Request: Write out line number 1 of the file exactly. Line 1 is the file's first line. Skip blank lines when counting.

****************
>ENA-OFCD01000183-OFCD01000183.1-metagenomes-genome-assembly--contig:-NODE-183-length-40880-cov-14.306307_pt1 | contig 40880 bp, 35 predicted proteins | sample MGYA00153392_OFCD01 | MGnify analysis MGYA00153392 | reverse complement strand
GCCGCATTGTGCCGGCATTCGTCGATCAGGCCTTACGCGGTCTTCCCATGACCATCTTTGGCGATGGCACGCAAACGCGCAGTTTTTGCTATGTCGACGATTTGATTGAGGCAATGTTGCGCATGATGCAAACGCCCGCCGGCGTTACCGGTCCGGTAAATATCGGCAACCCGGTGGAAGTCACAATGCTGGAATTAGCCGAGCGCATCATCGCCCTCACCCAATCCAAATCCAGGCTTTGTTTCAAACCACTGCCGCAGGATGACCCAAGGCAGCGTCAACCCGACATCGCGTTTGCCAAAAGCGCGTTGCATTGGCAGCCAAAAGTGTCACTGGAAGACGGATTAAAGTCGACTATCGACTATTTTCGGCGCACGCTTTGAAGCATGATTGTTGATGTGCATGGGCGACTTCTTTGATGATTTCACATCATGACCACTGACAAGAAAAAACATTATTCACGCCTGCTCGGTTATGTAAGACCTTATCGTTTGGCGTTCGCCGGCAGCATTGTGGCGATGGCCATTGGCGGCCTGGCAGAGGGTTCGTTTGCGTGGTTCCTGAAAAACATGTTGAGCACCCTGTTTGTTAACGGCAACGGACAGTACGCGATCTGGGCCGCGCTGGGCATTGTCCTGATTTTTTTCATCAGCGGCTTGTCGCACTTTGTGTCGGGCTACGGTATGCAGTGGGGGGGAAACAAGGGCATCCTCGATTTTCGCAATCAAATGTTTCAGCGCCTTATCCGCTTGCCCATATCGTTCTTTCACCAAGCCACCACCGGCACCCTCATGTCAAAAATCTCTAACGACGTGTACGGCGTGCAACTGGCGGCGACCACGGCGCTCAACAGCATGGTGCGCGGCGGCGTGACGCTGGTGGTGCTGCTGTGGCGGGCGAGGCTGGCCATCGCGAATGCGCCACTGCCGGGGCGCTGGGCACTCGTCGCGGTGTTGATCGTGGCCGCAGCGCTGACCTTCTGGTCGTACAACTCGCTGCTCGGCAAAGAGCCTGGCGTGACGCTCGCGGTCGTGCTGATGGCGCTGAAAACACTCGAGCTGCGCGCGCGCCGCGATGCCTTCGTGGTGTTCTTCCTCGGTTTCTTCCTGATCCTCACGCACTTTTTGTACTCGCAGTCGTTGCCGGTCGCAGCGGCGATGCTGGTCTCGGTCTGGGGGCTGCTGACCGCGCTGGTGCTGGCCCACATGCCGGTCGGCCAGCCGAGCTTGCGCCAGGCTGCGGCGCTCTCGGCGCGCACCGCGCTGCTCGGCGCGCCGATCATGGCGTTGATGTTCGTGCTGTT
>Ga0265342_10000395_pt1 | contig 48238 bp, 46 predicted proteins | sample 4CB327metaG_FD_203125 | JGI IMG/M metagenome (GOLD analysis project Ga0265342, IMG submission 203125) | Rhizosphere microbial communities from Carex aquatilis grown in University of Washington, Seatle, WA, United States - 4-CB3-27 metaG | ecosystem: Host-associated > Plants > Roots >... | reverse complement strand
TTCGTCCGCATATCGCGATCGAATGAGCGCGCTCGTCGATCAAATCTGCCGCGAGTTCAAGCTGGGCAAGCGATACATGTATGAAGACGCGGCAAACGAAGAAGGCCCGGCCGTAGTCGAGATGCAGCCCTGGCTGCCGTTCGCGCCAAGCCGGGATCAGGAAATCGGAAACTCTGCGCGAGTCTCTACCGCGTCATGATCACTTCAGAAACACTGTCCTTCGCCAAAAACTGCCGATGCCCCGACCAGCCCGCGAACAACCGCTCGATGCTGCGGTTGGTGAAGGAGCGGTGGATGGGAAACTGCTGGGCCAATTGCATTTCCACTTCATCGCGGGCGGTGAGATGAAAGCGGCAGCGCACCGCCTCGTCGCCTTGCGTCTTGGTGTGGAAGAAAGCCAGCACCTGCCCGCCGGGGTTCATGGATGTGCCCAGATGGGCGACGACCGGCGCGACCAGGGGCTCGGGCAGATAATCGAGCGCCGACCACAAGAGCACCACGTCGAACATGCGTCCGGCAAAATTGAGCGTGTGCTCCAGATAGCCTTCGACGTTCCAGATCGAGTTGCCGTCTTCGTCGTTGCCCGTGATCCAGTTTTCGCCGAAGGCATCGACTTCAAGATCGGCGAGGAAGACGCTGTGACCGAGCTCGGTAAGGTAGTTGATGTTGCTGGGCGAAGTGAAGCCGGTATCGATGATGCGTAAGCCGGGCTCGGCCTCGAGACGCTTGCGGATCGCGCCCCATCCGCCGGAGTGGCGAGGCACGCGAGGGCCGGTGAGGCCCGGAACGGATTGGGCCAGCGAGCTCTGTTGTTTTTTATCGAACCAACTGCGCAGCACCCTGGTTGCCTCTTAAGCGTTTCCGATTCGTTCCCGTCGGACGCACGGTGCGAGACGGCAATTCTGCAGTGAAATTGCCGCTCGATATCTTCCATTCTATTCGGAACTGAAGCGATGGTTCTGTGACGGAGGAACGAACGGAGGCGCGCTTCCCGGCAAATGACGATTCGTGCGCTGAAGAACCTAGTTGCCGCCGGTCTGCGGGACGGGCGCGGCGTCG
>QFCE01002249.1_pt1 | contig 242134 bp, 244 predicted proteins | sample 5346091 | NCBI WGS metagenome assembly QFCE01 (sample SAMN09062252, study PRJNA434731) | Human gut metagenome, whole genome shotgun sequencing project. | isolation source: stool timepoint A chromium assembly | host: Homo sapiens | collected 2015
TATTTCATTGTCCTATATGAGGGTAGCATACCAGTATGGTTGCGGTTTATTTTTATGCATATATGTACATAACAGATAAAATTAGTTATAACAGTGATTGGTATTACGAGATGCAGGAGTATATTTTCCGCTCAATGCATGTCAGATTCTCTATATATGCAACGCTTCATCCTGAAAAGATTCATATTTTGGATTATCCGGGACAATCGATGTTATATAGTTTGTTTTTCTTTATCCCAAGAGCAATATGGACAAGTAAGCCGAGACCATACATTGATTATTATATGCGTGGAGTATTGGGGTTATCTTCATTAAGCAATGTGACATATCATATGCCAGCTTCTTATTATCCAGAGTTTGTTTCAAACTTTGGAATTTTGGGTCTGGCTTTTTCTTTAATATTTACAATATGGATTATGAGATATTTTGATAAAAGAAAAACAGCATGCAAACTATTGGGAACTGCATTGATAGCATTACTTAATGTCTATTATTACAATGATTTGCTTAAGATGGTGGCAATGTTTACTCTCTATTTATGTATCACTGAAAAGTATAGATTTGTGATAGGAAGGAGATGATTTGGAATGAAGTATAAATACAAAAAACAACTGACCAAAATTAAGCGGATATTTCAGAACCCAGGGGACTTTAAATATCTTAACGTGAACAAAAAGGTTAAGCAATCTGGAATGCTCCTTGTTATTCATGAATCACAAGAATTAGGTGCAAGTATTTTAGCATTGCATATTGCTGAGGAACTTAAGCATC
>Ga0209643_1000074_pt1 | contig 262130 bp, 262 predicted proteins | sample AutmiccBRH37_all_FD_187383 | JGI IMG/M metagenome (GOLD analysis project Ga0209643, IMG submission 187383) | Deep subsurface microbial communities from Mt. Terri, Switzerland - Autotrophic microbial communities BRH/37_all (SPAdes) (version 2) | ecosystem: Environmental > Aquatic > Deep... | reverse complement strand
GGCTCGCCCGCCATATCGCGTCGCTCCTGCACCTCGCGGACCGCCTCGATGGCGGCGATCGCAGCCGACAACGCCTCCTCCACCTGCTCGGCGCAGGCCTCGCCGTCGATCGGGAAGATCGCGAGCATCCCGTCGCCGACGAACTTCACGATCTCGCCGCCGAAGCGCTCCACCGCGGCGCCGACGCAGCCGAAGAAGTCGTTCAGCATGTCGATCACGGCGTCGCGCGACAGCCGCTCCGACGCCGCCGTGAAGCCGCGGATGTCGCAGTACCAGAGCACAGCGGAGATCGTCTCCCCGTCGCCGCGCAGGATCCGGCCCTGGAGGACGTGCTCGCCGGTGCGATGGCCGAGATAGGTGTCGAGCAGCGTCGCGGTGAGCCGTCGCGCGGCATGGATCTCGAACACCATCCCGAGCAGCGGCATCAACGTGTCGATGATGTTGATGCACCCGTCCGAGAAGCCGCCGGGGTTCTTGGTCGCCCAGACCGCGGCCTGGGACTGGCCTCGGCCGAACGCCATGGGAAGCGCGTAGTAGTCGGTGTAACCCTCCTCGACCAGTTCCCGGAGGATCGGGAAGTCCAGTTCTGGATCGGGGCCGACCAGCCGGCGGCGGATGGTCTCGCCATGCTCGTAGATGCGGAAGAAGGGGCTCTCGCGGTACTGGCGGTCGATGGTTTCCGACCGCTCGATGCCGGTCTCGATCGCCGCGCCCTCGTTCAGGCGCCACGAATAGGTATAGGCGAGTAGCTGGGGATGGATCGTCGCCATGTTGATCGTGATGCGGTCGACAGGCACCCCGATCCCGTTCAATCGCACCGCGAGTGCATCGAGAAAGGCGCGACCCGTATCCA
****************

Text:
>ENA-OFCD01000183-OFCD01000183.1-metagenomes-genome-assembly--contig:-NODE-183-length-40880-cov-14.306307_pt1 | contig 40880 bp, 35 predicted proteins | sample MGYA00153392_OFCD01 | MGnify analysis MGYA00153392 | reverse complement strand